How does high-deductible Medigap Plan F work?
High-deductible Medicare Supplement insurance plans require you to pay for a certain amount of Medicare-covered costs on your own each year before the policy provides any coverage.
The only high-deductible Medigap plan is high-deductible Plan F. The high-deductible option is usually cheaper than the standard Plan F, but it requires higher out-of-pocket costs.
If you enroll in this plan, you must pay for Medicare-covered costs up to a certain annual deductible. For 2014, the deductible is set at $2,140 (and will go up to $2,180 in 2015).
For example, if you need a blood transfusion, a traditional Medigap plan will cover the cost of the first 3 pints, and Medicare will cover the cost of pints 4 and beyond. But if you are enrolled under the high-deductible Plan F and have not met the yearly $2,140 deductible, you will be responsible for the full cost of the 3 pints of blood.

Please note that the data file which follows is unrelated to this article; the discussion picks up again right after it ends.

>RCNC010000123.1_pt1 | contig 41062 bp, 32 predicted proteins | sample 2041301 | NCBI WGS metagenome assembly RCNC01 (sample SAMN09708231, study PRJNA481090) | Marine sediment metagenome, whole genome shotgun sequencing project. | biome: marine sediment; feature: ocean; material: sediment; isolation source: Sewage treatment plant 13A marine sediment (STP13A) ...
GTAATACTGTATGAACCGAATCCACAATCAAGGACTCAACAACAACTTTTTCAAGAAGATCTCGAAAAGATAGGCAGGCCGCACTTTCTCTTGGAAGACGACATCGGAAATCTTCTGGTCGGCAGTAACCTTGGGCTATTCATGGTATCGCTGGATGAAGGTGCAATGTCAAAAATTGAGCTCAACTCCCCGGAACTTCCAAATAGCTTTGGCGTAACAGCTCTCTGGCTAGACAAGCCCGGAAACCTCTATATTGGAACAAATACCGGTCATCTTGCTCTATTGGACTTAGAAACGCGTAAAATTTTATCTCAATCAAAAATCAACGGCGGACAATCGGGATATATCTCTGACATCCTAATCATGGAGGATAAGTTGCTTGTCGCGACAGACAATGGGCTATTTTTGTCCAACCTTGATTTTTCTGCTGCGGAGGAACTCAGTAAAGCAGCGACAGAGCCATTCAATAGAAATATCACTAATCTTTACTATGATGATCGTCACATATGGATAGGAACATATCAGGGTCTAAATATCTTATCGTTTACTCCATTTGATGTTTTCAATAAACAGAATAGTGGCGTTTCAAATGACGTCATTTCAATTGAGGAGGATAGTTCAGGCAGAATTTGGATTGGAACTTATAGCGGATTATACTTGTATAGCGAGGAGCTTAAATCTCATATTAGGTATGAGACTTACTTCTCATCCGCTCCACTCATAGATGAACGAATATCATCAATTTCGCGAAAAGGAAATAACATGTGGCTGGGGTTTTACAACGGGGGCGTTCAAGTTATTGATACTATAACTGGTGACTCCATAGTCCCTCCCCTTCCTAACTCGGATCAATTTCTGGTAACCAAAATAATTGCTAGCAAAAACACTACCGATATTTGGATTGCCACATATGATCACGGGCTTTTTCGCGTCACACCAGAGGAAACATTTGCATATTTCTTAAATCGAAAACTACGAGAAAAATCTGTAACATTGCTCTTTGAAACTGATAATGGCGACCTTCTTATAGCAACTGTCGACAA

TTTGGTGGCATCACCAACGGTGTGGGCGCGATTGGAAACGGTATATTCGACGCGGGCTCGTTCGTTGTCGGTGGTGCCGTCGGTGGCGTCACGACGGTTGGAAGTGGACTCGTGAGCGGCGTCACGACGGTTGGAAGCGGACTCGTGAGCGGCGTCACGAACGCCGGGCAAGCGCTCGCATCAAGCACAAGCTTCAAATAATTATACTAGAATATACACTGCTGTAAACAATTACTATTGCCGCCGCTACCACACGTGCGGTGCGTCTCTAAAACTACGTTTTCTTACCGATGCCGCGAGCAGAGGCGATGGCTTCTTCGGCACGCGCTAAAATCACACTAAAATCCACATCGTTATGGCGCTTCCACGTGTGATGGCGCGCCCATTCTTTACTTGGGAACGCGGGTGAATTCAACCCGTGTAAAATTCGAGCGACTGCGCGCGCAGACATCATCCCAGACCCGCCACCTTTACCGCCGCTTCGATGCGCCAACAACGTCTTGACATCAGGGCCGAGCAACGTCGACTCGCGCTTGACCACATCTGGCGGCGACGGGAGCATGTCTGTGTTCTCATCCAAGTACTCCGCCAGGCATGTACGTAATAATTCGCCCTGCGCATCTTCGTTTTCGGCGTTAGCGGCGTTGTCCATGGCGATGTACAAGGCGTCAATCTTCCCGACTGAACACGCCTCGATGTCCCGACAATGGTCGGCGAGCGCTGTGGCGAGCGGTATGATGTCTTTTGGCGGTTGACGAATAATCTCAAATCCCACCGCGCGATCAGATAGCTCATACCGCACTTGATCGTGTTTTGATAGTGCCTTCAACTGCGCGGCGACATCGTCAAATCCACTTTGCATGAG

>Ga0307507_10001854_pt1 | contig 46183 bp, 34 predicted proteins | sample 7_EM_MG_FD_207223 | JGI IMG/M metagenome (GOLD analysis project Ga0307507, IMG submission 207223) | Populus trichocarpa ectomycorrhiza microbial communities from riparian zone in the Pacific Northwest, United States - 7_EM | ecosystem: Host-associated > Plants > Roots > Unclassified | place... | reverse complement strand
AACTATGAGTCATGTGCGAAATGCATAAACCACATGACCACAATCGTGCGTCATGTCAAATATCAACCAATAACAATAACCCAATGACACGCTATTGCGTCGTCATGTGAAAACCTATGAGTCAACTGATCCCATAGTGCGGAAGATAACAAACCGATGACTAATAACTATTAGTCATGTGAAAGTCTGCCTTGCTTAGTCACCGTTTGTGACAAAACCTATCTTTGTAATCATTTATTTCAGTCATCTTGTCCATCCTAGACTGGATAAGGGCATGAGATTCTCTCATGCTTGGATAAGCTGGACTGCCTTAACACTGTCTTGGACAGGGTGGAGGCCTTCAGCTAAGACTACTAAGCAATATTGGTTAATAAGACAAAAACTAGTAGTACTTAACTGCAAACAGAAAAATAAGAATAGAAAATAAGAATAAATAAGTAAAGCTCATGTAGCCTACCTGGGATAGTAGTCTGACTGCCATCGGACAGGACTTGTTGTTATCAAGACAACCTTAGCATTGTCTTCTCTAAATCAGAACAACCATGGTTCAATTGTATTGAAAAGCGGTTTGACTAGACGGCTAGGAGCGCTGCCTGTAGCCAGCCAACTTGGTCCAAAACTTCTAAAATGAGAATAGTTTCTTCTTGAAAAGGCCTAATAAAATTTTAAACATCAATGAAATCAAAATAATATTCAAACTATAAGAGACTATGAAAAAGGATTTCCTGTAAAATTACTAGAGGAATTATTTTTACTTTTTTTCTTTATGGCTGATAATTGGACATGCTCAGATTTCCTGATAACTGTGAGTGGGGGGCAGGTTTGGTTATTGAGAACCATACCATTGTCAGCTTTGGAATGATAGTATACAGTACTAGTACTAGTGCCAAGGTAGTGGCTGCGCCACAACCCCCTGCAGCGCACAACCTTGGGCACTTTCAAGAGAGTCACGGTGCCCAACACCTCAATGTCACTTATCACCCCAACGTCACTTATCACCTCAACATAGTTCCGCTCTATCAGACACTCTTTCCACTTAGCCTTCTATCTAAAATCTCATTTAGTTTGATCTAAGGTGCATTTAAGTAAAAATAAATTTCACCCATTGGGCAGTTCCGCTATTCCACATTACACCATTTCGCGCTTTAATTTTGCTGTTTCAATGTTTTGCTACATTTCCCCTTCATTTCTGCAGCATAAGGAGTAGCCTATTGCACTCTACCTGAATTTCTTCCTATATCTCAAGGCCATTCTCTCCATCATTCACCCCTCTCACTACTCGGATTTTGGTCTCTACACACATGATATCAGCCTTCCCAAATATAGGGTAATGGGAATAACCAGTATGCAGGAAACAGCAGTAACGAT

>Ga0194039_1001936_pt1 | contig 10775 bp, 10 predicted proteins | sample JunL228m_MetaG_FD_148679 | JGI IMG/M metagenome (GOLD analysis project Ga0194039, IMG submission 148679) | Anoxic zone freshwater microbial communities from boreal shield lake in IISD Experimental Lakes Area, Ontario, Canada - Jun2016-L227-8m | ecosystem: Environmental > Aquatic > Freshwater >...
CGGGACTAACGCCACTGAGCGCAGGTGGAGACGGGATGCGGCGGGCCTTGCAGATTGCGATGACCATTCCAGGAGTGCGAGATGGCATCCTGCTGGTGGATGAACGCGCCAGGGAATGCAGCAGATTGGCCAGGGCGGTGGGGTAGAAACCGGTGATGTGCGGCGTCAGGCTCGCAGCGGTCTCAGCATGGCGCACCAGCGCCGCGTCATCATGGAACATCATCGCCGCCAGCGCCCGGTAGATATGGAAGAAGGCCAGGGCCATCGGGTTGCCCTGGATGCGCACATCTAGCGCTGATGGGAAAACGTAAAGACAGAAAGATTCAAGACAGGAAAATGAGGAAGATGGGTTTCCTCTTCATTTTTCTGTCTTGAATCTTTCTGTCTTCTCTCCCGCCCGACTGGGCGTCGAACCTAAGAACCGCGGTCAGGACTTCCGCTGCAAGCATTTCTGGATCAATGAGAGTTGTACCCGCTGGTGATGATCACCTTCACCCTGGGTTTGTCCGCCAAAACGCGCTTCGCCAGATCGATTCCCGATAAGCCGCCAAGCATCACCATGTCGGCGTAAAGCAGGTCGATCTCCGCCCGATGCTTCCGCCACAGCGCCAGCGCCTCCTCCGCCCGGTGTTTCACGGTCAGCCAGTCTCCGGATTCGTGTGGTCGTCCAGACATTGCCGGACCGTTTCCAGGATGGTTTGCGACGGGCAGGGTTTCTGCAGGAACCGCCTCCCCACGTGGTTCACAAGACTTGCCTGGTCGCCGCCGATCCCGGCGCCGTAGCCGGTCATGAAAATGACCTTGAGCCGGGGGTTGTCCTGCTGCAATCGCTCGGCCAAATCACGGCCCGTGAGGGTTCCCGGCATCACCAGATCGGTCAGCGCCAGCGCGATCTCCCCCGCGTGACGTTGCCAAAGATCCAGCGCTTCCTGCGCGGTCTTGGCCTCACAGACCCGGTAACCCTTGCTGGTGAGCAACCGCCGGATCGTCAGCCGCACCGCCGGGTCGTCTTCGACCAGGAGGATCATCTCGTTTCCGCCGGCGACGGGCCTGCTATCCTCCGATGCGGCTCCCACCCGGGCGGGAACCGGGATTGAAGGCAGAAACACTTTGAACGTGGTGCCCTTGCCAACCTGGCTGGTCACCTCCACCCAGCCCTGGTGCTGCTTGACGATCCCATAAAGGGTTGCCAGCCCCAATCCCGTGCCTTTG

Once you meet your deductible in out-of-pocket costs, the insurance company will begin paying the benefits offered in the plan.
Although Plan F is the most popular Medigap plan in the market today, the high-deductible option is not as popular. According to an analysis of enrollment data from America’s Health Insurance Plans (AHIP), only between 1% and 3% of newly purchased plans between 2007-2011 were high-deductible Plan F.
Before you choose a high-deductible plan, consider how likely you are to use enough medical services over the course of the year to even meet the deductible, and then how much coverage you would need after the deductible is met.